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Gilead Shares are soaring along side the broad market on Wednesday morning as the drugmaker releases positive-sounding headlines about its potential coronavirus drug remdesivir, offering hope for what could be the first effective treatment for the illness that has swept the world.
An initial report noted that Gilead is aware of positive data emerging from the National Institute of Allergy and Infectious Diseases’ (NIAID) study of the investigational antiviral remdesivir for the treatment of COVID-19.
We understand that the trial has met its primary endpoint and that NIAID will provide detailed information at an upcoming briefing. Remdesivir is not yet licensed or approved anywhere globally and has not yet been demonstrated to be safe or effective for the treatment of COVID-19. Gilead will share additional remdesivir data from the company’s open-label Phase 3 SIMPLE trial in patients with severe COVID-19 disease shortly.
This study will provide information on whether a shorter, 5-day duration of therapy may have similar efficacy and safety as the 10-day treatment course evaluated in the NIAID trial and other ongoing trials.
Gilead expects data at the end of May from the second SIMPLE study evaluating the 5- and 10-day dosing durations of remdesivir in patients with moderate COVID-19 disease. Gilead will continue to discuss with regulatory authorities the growing data set regarding remdesivir as a potential treatment for COVID-19.
Futures soared on the Gilead report...
Additionally, as Bloomberg notes, Gilead issued a statement on its own 'SIMPLE' trials, noting positively no new safety signals were identified with remdesivir across either treatment group.
“Unlike traditional drug development, we are attempting to evaluate an investigational agent alongside an evolving global pandemic. Multiple concurrent studies are helping inform whether remdesivir is a safe and effective treatment for COVID-19 and how to best utilize the drug,” said Merdad Parsey, MD, PhD, Chief Medical Officer, Gilead Sciences.
“These study results complement data from the placebo-controlled study of remdesivir conducted by the National Institute for Allergy and Infectious Diseases and help to determine the optimal duration of treatment with remdesivir. The study demonstrates the potential for some patients to be treated with a 5-day regimen, which could significantly expand the number of patients who could be treated with our current supply of remdesivir. This is particularly important in the setting of a pandemic, to help hospitals and healthcare workers treat more patients in urgent need of care.”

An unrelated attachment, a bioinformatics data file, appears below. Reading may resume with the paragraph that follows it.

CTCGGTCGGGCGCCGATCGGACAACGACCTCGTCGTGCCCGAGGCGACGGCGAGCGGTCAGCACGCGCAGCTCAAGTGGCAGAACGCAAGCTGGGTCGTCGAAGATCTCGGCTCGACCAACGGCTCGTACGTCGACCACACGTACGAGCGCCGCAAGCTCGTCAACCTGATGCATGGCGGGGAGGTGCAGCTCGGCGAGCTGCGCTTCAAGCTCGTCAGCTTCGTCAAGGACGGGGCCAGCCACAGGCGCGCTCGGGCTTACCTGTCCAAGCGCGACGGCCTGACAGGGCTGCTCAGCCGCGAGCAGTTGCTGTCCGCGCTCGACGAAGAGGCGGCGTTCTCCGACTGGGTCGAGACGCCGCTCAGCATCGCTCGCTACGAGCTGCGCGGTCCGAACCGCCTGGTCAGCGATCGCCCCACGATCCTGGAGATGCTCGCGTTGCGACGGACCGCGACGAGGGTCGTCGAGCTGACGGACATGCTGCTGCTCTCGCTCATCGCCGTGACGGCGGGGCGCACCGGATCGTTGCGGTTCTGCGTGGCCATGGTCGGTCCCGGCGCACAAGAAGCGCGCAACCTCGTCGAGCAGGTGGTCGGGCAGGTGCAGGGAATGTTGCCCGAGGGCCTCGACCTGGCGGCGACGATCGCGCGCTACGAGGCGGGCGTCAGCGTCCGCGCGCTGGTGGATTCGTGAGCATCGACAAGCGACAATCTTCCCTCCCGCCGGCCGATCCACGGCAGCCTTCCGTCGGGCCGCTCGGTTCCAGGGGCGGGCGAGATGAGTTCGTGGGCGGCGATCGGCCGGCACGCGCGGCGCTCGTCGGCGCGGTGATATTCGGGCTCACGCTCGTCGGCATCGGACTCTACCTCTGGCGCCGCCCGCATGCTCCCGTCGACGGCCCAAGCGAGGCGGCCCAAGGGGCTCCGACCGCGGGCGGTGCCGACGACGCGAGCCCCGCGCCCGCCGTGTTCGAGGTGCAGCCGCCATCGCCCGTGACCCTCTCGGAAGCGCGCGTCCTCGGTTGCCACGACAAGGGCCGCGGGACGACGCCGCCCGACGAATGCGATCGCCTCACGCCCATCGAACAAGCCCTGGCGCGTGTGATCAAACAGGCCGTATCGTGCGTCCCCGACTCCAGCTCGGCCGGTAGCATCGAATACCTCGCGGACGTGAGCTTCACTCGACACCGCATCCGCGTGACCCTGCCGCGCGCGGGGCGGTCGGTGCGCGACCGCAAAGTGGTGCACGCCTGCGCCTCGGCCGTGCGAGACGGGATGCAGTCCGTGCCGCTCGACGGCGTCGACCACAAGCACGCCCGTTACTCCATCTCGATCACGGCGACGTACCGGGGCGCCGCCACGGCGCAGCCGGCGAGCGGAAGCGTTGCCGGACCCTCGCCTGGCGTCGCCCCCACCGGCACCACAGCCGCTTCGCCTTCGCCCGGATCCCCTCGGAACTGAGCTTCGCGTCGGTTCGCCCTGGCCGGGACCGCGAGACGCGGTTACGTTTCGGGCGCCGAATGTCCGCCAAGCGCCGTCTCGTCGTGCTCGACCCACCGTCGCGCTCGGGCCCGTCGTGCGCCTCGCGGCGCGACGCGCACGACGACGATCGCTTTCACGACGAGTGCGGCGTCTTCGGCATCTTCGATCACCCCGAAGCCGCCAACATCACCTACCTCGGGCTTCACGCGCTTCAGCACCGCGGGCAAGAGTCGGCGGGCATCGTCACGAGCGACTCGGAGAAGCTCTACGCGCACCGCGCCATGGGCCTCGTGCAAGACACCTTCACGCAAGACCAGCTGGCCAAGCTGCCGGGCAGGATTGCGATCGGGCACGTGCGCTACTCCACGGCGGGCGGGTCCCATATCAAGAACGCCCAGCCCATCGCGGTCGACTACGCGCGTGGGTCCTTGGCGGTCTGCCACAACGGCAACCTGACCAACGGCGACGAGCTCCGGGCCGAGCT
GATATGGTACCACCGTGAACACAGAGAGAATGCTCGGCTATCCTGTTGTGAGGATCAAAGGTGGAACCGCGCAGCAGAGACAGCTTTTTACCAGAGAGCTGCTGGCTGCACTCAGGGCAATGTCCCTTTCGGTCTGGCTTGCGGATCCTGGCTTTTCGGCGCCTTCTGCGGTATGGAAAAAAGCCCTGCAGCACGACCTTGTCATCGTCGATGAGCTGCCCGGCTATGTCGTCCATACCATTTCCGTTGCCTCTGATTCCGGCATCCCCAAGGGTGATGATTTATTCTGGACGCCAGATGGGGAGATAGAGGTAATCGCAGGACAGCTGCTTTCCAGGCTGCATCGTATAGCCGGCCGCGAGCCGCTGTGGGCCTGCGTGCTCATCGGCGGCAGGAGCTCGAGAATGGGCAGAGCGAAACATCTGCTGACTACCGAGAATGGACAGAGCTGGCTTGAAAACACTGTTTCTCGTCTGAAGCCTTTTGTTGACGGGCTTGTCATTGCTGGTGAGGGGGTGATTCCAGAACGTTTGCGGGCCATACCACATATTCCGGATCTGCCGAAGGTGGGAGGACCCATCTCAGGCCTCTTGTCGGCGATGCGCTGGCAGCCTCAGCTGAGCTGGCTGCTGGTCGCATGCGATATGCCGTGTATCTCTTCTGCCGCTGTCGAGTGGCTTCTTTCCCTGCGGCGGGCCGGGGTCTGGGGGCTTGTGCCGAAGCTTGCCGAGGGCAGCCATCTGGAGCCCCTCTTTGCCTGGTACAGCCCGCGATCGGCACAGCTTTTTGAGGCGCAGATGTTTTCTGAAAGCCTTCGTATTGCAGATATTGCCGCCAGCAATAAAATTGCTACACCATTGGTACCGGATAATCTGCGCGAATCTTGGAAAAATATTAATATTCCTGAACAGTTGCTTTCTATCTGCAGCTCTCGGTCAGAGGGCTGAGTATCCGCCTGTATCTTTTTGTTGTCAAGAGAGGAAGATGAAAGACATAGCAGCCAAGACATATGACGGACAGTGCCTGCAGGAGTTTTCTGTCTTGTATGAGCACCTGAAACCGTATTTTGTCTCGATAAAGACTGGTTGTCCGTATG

The big headline from the report is that more than half of patients in both treatment groups were discharged from the hospital by Day 14, and remember this is a drug to help once you are very sick with COVID-19.
62 percent of patients treated early were able to be discharged from the hospital, compared with 49 percent of patients who were treated late.
“These data are encouraging as they indicate that patients who received a shorter, 5-day course of remdesivir experienced similar clinical improvement as patients who received a 10-day treatment course,” said Aruna Subramanian, MD, Clinical Professor of Medicine, Chief, Immunocompromised Host Infectious Diseases, Stanford University School of Medicine, and one of the lead investigators of the study.
“While additional data are still needed, these results help to bring a clearer understanding of how treatment with remdesivir may be optimized, if proven safe and effective.”
Gilead plans to submit the full data for publication in a peer-reviewed journal in the coming weeks, but there are reports that Dr. Anthony Fauci will hold a press conference later today discussing the NIAD/Gilead results suggesting an accelerated approval process, according to former FDA head Dr. Scott Gottlieb.
For now these are the only "approved" therapies...
And, despite this positive news about Remdesivir as an anti-viral therapy, the race to an actual vaccine continues...
Remdesivir is not yet licensed or approved anywhere globally and has not yet been demonstrated to be safe or effective for the treatment of COVID-19, but this is an incremental step towards that, although Gottlieb warned this is "not a silver bullet."